A growing number of countries are connecting climate commitments with their INFFs. Thirteen are addressing priorities for financing their nationally determined contributions (NDCs) to the Paris Agreement within their INFF. NDCs are prioritised in national plans and supported by financing strategies in another sixteen countries.

While the objectives, use and approach of each financing strategy differs, some key features are common across all.

Financing strategies are country-led and aligned to the national planning system. They bring a more holistic scope to financing sustainable development, strengthening coherence across the policies that govern finance. This includes medium-term expenditure frameworks, revenue strategies, debt management plans, private sector development strategies, financial market regulation, public-private partnership policies, and others, which have previously been disconnected from one another.

Critically, financing strategies are designed to be practical, providing a basis for prioritising and taking forward specific reforms that advance progress toward national sustainable development objectives.

More than 250 financing reforms have been prioritised through INFFs

Even while financing strategies are still in development, the dialogues and assessments that inform them have been used to prioritise and advance key reforms.

Countries are prioritising more than 250 reforms across public and private finance for immediate action – and hundreds more over the medium-term.

Forty-five percent of the reforms prioritised for immediate action focus on public finance. Fifty-one countries, including the Philippines, are better aligning public spending with sustainable development. Thirty-four countries are taking forward SDG-aligned debt reforms, including Uzbekistan, which issued an $870 million SDG bond in 2021. Twenty-three countries are taking forward domestic revenue reforms to mobilise and align tax revenue with sustainable development. Kyrgyzstan, for example, has introduced changes to link tax incentives worth around 5% of GDP ($380 million) to the SDGs.

Thirty-eight percent of reforms prioritised focus on private financing. Thirty-four countries are systematically mapping SDG-aligned investments and have identified and are promoting more than 340 investment opportunity areas that are both commercially viable and catalytic for SDG progress. Others are prioritising areas such as taxonomies or disclosure. In Mongolia, for example, the Stock Exchange issued new guidance to better align capital from over 200 companies, with a market capitalisation of over $2 billion, with the SDGs.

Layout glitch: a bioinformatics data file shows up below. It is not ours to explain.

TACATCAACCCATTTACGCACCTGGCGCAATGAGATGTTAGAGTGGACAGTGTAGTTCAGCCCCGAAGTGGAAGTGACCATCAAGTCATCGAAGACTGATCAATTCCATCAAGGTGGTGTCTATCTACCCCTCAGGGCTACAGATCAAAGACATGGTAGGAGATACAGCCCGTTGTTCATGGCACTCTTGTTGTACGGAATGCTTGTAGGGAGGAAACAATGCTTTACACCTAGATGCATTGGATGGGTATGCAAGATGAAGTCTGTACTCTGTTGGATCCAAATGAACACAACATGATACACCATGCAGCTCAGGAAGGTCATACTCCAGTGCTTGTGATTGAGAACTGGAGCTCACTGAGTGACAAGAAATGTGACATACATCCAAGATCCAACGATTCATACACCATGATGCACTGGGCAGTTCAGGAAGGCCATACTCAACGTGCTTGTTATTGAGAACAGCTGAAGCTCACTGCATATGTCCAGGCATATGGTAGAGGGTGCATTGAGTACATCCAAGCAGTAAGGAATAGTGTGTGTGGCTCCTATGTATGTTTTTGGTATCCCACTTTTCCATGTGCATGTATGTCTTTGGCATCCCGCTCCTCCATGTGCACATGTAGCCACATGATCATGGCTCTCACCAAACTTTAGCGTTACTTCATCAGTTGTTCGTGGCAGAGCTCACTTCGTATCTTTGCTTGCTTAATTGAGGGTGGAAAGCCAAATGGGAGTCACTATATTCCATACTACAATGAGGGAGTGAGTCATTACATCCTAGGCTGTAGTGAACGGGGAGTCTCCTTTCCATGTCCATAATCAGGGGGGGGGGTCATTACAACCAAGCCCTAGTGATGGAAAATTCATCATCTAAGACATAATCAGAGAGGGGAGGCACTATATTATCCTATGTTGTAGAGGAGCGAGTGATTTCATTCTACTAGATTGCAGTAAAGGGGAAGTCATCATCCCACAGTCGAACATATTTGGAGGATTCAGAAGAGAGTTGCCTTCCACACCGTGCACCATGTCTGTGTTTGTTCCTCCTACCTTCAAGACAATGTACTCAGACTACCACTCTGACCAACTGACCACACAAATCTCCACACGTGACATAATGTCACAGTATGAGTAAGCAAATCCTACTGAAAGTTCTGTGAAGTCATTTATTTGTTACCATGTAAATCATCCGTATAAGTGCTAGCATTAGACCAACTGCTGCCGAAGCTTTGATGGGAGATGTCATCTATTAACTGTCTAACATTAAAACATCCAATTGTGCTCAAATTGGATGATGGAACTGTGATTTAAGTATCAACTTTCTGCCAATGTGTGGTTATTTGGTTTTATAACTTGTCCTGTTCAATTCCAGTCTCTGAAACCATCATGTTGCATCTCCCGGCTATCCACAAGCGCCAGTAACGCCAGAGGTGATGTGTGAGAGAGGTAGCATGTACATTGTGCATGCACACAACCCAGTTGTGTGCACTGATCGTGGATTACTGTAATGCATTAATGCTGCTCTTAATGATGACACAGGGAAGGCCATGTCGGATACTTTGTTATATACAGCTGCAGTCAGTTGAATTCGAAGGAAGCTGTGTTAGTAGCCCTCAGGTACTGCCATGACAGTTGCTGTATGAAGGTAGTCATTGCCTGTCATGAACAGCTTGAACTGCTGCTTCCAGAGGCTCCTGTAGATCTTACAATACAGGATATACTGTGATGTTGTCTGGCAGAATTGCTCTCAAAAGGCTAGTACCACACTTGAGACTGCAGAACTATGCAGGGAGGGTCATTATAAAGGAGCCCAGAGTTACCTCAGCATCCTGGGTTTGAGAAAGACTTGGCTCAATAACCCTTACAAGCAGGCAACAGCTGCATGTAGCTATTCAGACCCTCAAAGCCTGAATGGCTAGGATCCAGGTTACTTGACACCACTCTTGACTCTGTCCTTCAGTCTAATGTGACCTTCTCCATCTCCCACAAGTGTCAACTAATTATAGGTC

Twenty-seven countries have identified reforms that focus on blended finance, including Ghana where the government is developing a strategy for blended finance at the subnational level through the locally-led INFF approach.

More than 50 countries will strengthen different aspects of monitoring systems. Bangladesh, for example, developed a tool to measure the private sector’s impact and contributions toward the SDGs and national priority indicators and measured the contributions of more than 47 Ready-Made Garments factories to the SDGs. Uzbekistan is connecting budget and tax incentives with the SDGs, alongside the SDG bond issued last year.

Collectively, the changes identified through financing strategies add up to a significant pipeline of reforms designed to make the financing architecture at the country level more sustainable.

Looking ahead

INFF activity will continue to grow over the next 12 months.

With many countries developing financing strategies and delivering reforms at the same time, it is important they learn from each other’s experiences, innovations and lessons.

There is a high demand from countries to learn from one another, build new partnerships and access technical expertise to build new capacities and deliver financing solutions tailored to country contexts.

To respond to this demand, the United Nations Development Programme, the United Nations Department of Social Affairs, the Organisation for Economic Co-operation and Development, the European Union and the Governments of Italy and Sweden, launched the INFF Facility at the 2022 Financing for Development Forum. The Facility brokers the demand and supply of technical support, strengthens partnerships and facilitates exchanges between countries regionally and globally.

The Inter-agency Task Force on Financing for Development will continue to build on its existing INFF methodological guidance and publish deep-dive guidance on topics, including climate and the “leave no-one behind” agenda, to help countries apply the INFF approach in these areas.

As countries continue their INFF journey, the INFF Facility will continue to track progress and encourage the growing INFF community to learn, connect and share with one another. To find out more about the state of INFFs in 2022, read the full report or explore the survey data on the INFF dashboard